Press ‘freedom’ over a year
Two reporters killed.
19 major attacks were made on journalists and newspaper offices.
Foreign journalists deported
Local journalist prevented from performing duties
By Waqar Gillani
LAHORE: About 19 major attacks were made on journalists and the newspaper offices, two journalists (including Daniel Pearl) were killed, 10 were arrested and several reports were not allowed to be published, many journalists were stopped from performing their duty, many foreign reporters were deported and much else that happened with the ‘free’ on Pakistan between May 3, 2001 and May 3, 2002, was reported in the 7th annual Press Freedom Report of Media Watch, Green Press, Pakistan, release from Islamabad on Monday, two days before the World Press Freedom Day (May 3).
According to the report complied by Adnan Rehmat, Nadeem Iqbal and Zafarullah Khan, on May 4, 2001 police arrested Bahawalpur based Ahmed Nawaz Abbasi (Daily Nawai Waqt), on May 9 unknowns made an attempt to assault CR Shamsi (Daily Ausaf), on May 14 police beat Hadi Sanghi (Daily Kawish) of Larkana, on May 31, the additional district and session judge Islamabad banned reporters from covering a blasphemy case, on June 3, police sealed office of Daily Mohasib and arrested its editor at Abbotabad, on June 6, some unknowns attacked a reporter of an Urdu daily in Mansehra.
On June 13 a senior police officer abused a staff reporter from The News in Islamabad, on June 27 a special anti narcotics court Lahore convicted Rehmat Shah Afridi, publisher of The Frontier Post on drug charges, on July 4 two law agency officials attacked a Dawn reporter and a photographer from The Nation in Rawalpindi, on July 11 police arrested Hasan Maqsud of Hungo (Daily Mushriq), on July 25 security officials manhandled journalists from The Nation and Dawn and misbehaved with the lady reporters during a seminar in Islamabad.
On July 26 the timber mafia attacked a Daily Mushriq correspondent, on July 27 the government revoked the publishing license of weekly K-2 in Gilgit, on August 27 an unknown attacker injured Shoaib Bhutta an editor of a Islamabad based weekly, on August 14, the government issued an ordinance under which publishing, printing and reporting on militant groups was banned, on September 3 Pakistan ordered the removal of an article from the Newsweek magazine before allowing it to circulate it in the country, on September 4 Rana Akram a correspondent of Daily Pakistan was killed in Sialkot.
On September 18 security forces near Peshawar detained two foreign journalists, on September 25, an Irish television crew was detained after they filmed a refugee camp in Peshawar, on October 5 the Khyber Agency authorities detained some journalists guiding a foreign media team, on October 9 two French photographers were beaten by policemen in Quetta, on October 11 Pakistan authorities arrested a French reporter near the Afghanistan border, on October 13 Pakistan warned to foreign journalists traveling towards Afghanistan they would deport them, on October 25 Aditya Sinha of Daily Hindustan Times was arrested and later expelled for covering a meeting of Afghan leaders.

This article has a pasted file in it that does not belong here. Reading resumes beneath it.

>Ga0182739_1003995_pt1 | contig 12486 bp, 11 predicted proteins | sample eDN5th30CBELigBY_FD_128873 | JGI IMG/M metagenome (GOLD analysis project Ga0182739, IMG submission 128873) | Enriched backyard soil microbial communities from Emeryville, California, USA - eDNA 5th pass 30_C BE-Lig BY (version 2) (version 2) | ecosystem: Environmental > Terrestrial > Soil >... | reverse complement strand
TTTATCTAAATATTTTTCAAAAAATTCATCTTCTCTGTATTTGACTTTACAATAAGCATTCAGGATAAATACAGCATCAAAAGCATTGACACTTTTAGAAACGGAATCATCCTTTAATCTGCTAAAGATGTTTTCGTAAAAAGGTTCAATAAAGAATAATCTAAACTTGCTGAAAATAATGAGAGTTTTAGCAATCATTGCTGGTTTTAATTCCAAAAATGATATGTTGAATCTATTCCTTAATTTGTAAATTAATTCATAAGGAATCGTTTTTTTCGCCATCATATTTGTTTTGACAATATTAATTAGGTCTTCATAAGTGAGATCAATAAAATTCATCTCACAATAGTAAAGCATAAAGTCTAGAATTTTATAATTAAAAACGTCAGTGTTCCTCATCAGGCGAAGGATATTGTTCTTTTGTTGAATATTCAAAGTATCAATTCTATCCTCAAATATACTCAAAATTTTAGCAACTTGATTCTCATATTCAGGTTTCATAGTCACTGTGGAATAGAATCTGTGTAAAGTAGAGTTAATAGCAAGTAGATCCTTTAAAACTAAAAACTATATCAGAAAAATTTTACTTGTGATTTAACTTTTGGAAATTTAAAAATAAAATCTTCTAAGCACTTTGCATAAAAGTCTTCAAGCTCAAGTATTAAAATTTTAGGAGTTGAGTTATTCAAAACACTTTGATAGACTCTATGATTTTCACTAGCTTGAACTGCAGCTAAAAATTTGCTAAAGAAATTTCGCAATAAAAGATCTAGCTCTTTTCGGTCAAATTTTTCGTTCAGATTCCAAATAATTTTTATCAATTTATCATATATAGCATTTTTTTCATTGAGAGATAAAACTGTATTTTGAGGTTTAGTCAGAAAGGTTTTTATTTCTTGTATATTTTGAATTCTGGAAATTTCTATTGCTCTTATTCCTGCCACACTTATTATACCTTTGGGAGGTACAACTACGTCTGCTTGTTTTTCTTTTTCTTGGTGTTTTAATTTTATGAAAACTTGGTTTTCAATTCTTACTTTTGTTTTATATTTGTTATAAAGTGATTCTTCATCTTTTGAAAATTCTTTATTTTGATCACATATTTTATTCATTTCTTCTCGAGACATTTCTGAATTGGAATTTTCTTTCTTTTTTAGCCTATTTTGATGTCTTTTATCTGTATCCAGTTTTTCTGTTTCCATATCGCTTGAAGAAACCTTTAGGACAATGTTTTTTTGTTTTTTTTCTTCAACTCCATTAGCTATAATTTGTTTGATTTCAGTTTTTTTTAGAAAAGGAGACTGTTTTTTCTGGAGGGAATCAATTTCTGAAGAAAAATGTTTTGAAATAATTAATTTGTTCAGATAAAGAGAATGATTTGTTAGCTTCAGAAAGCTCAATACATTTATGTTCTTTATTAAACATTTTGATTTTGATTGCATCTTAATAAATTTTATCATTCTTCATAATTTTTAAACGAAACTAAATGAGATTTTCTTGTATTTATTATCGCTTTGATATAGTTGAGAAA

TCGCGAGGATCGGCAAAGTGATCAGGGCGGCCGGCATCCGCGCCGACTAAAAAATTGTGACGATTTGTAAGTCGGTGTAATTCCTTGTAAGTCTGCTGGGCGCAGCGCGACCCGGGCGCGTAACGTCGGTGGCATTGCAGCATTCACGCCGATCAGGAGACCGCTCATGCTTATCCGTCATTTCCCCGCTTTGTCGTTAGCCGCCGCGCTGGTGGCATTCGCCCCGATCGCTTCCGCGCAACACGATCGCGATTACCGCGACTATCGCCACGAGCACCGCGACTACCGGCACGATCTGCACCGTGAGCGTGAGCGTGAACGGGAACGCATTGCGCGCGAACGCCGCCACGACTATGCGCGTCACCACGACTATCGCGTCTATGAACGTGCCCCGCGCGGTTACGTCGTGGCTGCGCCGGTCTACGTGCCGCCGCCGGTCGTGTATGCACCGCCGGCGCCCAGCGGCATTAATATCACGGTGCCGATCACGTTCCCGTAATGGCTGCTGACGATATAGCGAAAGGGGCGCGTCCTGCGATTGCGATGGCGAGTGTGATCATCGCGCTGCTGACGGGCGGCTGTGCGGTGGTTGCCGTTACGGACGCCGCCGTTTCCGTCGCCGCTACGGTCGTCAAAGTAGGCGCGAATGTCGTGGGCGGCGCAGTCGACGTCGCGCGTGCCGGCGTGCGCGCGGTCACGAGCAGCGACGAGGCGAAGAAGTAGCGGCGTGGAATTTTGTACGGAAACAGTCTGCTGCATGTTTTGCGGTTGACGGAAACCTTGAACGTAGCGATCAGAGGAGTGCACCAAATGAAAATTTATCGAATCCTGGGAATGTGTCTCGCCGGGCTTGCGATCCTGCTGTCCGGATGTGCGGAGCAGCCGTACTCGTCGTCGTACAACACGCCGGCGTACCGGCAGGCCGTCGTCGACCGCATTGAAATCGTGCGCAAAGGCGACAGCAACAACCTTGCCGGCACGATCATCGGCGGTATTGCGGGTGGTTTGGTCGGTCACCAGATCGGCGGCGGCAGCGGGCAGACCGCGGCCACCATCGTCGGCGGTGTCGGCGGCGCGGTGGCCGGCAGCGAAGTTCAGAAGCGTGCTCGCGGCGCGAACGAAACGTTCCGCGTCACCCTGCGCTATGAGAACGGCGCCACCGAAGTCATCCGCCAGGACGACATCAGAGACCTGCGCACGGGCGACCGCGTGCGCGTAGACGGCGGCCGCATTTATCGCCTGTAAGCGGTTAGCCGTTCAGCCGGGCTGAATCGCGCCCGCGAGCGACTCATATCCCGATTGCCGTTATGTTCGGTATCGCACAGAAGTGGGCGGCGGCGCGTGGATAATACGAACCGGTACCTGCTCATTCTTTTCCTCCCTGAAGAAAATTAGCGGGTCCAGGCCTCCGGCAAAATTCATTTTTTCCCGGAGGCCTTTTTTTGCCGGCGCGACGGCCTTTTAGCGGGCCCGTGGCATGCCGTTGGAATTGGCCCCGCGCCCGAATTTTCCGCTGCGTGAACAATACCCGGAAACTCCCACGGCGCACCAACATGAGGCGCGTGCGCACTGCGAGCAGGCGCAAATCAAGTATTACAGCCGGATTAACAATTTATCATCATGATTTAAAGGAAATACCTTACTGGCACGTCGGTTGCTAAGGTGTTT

On November 2 the Daily Jung Karachi office received anthrax threats, on November 7 a US based committee to protect journalists lodged a protest for a visa being denied to some foreign correspondents covering a meeting, on November 9 British reporter Christina Lamb was deported from Pakistan, on November 15 armed men attacked the offices of a local daily in Sahiwal, on November 16 the NWFP authorities prevented a convoy of Pakistani and foreign journalists from crossing the Torkham border, on the same day an army officer in Islamabad assaulted Dawn reporter Faraz Hashmi on the road just a day after he had annoyed General Pervez Musharraf by a query at a press conference, on November 24 the government ordered the closure of any printing press in the country printing material against the military regime, on December 8 a Washington Post reporter was made to leave Pakistan on the government’s orders, on the same day armed men barged into the Hyderabad office of the daily Ummat and beat two staff.
On December 9 Pakistan stopped a cable network from displaying Indian channels, on the same day Robert Fisk of the London based Independent was assaulted by a mob of Afghan refugees, on December 10 Karachi bureau offices of daily Zamana and Balochistan Times were gutted by a fire, on January 2, 2002, Islamabad authorities slapped a 30 day ban on the Daily Dopehar for publishing an anti-government news item, on January 22 Time magazine Pakistan correspondent was picked by investigative agencies for a report he had filed, on January 23 ‘Wall Street’ journalist Daniel Pearl was abducted in Karachi and on February 21 a video tape of his murder received.
On March 1, Shaheen Sehbai The News Rawalpindi editor resigned under the pressure exerted on the newspaper’s owner by the government, on March 9 the government banned the entry of journalists into the Attock Accountability Court, on March 27 Islamabad authorities prevented an all parties meeting on the freedom of information, on March 30 the Lahore High Court summoned the printers, publishers and editors of Daily Jung and daily Awaz for a ‘wrongly’ reported item on the court’s proceedings, on April 14 25 journalists were baton charged by Faisalabad police while protesting against the present Punjab governor’s comments on the national press.
The press freedom report finally urged the government to upgrade advertising ethics on Pakistan Television Corporation, which it maintains makes a lot of money from unethical commercials. The report also asked the 826 license-holders of cable networks to follow a code of ethics. A special chapter of the report is devoted to the chronology of press-freedom related events in Afghanistan over the year.